\$\begingroup\$ "no game I'm aware of uses ray marching in the way you describe" Media Molecule's upcoming game Dreams uses signed distance fields for user-generated content sculpting, but if I understand correctly the fields are converted to a point cloud for rendering instead of being raymarched directly. This article may have some ideas: dualshockers.com/2015/08/15/… \$\endgroup\$
    – DMGregory
    Nov 25, 2015 at 6:57
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    \$\begingroup\$ @DMGregory Nice, but I think this is not strictly Ray Marching. So the point is still valid, games don't usually use ray marching. \$\endgroup\$
    – concept3d
    Jan 24, 2016 at 13:10
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    \$\begingroup\$ Updating this thread - the upcoming game Claybook reportedly renders its scenes using rays fired through distance fields directly, rather than converting them to conventional geometry first. So the "yet?" appears to have been borne out two years on. :) \$\endgroup\$
    – DMGregory
    Aug 16, 2017 at 16:14

I am currently developing a game engine that utilises signed distance fields as a rendering technique to display smooth procedural geometry (generated with simple primitives like the ones in your link for now, looking to implement Julia and IFS fractals in the future). Since my engine is focussed on procedural generation and must define figures in a way that makes them ray-marcher friendly, I figure I'm in a good place to answer this question :P.

Regarding streaming, the simple solution is to use a typed buffer of some sort and throw it onto the GPU when you want to do your ray-marching. Each element of the buffer is a complex type (e.g. a struct in C/C++), and each type contains elements defining what function you should use to represent it, it's position, rotation, scale, etc., and an average color. The process then simplifies down to:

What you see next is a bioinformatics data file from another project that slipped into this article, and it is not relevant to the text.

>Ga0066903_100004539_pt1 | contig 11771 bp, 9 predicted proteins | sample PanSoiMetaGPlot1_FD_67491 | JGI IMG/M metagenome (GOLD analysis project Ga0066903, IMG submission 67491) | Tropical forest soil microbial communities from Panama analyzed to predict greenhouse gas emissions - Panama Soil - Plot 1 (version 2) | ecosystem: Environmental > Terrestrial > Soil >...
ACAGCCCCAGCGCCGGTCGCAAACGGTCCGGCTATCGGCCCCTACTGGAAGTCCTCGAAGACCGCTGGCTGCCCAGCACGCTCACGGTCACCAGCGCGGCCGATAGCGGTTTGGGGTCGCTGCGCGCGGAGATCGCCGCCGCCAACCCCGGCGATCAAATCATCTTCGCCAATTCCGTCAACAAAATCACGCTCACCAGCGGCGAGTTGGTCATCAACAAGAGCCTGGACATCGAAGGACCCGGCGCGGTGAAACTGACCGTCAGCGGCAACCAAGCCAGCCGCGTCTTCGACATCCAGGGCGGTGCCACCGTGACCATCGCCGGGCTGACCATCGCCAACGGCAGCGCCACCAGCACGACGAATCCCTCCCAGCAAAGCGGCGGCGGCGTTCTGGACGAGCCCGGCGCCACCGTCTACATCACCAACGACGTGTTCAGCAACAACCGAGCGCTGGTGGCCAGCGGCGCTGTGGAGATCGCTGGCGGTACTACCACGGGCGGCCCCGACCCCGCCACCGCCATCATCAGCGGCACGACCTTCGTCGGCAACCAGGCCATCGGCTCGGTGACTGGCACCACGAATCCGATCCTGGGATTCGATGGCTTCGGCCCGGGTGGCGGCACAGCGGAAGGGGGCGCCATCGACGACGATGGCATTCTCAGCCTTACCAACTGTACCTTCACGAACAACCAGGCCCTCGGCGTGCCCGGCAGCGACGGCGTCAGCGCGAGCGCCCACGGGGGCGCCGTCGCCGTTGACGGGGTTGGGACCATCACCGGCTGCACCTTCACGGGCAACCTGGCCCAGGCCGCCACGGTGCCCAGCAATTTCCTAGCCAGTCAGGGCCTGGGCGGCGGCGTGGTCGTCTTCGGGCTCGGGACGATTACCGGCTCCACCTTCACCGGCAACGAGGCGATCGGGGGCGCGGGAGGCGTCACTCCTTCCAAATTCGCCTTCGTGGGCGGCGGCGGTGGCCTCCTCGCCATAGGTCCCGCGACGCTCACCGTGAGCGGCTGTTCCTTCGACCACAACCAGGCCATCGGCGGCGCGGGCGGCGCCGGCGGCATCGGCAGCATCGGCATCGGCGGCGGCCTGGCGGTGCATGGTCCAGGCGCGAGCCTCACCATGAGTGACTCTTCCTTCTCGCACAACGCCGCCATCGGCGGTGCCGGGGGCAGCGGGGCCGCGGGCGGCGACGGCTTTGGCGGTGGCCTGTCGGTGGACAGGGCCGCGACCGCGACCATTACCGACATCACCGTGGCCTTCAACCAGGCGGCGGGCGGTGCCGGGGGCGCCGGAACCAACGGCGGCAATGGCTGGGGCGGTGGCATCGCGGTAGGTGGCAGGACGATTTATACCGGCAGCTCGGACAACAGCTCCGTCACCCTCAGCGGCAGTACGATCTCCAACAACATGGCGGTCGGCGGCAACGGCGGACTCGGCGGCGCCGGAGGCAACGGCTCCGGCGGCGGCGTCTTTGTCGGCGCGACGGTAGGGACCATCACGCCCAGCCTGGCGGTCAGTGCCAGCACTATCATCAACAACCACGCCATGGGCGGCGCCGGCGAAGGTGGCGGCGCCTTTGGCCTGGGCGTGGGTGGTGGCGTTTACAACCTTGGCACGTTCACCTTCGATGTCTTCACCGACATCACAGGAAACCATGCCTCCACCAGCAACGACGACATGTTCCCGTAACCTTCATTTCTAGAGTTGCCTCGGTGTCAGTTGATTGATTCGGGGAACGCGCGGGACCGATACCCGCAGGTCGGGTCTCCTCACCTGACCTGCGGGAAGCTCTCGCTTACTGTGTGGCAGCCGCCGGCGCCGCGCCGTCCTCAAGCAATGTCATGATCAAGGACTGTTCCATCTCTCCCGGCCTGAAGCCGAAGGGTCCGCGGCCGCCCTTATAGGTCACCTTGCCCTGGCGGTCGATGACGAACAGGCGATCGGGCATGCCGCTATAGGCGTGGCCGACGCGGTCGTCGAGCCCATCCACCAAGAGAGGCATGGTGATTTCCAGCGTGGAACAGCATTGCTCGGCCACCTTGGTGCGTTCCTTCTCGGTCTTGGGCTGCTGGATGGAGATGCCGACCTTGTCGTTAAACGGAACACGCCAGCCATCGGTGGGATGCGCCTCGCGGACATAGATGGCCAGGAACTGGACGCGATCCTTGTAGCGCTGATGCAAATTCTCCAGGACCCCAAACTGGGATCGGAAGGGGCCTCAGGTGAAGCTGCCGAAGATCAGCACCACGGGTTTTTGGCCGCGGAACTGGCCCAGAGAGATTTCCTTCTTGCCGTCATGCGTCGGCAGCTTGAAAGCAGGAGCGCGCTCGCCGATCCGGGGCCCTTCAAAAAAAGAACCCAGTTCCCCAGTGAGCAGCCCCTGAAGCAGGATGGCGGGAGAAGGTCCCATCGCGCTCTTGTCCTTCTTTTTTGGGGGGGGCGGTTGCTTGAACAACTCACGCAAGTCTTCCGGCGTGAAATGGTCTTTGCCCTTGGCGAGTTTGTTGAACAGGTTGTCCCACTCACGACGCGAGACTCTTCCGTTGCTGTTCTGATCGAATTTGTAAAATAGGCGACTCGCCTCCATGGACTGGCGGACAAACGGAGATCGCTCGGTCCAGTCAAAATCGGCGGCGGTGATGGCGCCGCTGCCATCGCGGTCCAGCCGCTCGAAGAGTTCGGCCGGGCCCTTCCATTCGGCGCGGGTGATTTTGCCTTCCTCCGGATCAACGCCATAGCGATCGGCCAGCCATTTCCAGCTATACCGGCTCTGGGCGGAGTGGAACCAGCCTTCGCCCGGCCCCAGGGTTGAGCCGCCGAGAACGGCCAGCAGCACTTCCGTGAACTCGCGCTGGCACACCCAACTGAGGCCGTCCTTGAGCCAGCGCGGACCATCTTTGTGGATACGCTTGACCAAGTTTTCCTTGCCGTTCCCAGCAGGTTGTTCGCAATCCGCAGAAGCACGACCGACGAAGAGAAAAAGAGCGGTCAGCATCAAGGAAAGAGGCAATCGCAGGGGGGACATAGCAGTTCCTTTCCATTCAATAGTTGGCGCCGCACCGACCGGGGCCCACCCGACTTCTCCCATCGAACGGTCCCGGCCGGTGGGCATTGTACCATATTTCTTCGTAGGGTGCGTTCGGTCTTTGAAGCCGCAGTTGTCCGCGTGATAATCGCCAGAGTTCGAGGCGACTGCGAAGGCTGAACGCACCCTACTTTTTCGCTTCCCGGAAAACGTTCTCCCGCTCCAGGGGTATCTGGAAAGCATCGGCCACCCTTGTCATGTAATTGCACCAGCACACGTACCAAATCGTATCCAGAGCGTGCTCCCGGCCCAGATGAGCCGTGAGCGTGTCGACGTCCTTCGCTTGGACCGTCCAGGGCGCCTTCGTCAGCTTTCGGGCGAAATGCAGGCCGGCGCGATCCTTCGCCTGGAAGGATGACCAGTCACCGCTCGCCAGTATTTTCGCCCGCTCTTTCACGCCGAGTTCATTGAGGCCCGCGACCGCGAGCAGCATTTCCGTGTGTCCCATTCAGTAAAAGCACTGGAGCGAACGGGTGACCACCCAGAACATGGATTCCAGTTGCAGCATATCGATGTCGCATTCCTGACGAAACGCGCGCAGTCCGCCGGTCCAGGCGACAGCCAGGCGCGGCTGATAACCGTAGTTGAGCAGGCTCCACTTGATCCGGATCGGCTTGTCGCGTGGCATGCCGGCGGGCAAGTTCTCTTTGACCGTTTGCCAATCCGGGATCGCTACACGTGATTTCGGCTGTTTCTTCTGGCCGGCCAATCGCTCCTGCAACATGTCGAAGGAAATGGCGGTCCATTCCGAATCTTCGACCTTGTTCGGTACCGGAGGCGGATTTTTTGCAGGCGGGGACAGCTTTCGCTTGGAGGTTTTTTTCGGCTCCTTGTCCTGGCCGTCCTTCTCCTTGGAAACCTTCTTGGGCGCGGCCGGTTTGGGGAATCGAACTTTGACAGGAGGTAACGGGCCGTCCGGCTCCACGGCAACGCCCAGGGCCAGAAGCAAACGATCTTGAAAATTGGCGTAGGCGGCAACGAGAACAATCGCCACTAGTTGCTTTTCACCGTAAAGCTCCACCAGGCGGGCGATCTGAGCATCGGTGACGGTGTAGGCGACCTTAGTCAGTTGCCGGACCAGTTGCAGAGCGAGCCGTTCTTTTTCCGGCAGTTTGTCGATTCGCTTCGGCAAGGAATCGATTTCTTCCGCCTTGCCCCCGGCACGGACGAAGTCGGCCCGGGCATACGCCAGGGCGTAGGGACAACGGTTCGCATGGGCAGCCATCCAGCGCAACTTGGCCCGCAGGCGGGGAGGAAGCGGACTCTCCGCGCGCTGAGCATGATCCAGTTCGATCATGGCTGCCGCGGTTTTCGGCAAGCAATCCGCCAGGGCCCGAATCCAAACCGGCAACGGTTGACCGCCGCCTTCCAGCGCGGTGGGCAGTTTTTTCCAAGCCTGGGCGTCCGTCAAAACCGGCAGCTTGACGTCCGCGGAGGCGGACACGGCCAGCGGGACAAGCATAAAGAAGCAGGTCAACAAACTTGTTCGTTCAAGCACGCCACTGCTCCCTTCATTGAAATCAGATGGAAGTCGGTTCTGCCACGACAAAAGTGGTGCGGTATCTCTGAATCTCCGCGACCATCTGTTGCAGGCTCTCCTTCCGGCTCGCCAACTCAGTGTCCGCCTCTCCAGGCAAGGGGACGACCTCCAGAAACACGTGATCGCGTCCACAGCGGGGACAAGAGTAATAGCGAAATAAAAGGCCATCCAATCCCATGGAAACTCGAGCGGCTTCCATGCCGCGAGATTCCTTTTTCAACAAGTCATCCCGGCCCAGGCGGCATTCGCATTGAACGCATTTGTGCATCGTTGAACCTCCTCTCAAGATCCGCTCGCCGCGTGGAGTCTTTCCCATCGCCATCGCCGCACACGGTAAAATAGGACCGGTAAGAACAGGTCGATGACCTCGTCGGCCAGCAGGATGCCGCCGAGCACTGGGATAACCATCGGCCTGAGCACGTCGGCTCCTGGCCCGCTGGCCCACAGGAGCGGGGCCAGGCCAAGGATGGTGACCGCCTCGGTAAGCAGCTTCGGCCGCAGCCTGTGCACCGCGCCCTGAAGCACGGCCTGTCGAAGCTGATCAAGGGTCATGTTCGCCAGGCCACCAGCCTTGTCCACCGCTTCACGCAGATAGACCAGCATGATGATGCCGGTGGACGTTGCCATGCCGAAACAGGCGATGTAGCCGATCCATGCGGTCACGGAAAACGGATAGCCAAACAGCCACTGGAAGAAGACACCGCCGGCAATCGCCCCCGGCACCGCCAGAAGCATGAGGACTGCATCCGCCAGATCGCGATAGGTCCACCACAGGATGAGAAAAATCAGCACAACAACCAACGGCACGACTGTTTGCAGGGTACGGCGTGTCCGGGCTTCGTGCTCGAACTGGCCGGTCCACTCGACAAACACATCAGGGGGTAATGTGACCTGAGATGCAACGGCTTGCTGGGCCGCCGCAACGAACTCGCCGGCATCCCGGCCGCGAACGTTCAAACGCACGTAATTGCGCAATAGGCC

1. Cull your scene into a manageable subset (note that frustum culling and occlusion culling are partly performed automatically by the ray-marching algorithm anyways)
  2. Pass the subset into your render input buffer
  3. Pass the buffer to the GPU if it isn't there already, then render your scene with ordinary traditional ray-marching. You will need to perform some kind of per-step search to evaluate which item in the input buffer is closest to each ray for each iteration of the ray-marcher, and you'll need to apply transforms to either the rays (in which case you'll need to invert figure rotations before they reach the GPU) or the distance functions themselves (moving the function origin for position changes, adjusting e.g. cubic side lengths for scale changes, etc.) The simplest approach is to just modify the rays before you pass them along to the actual core distance function.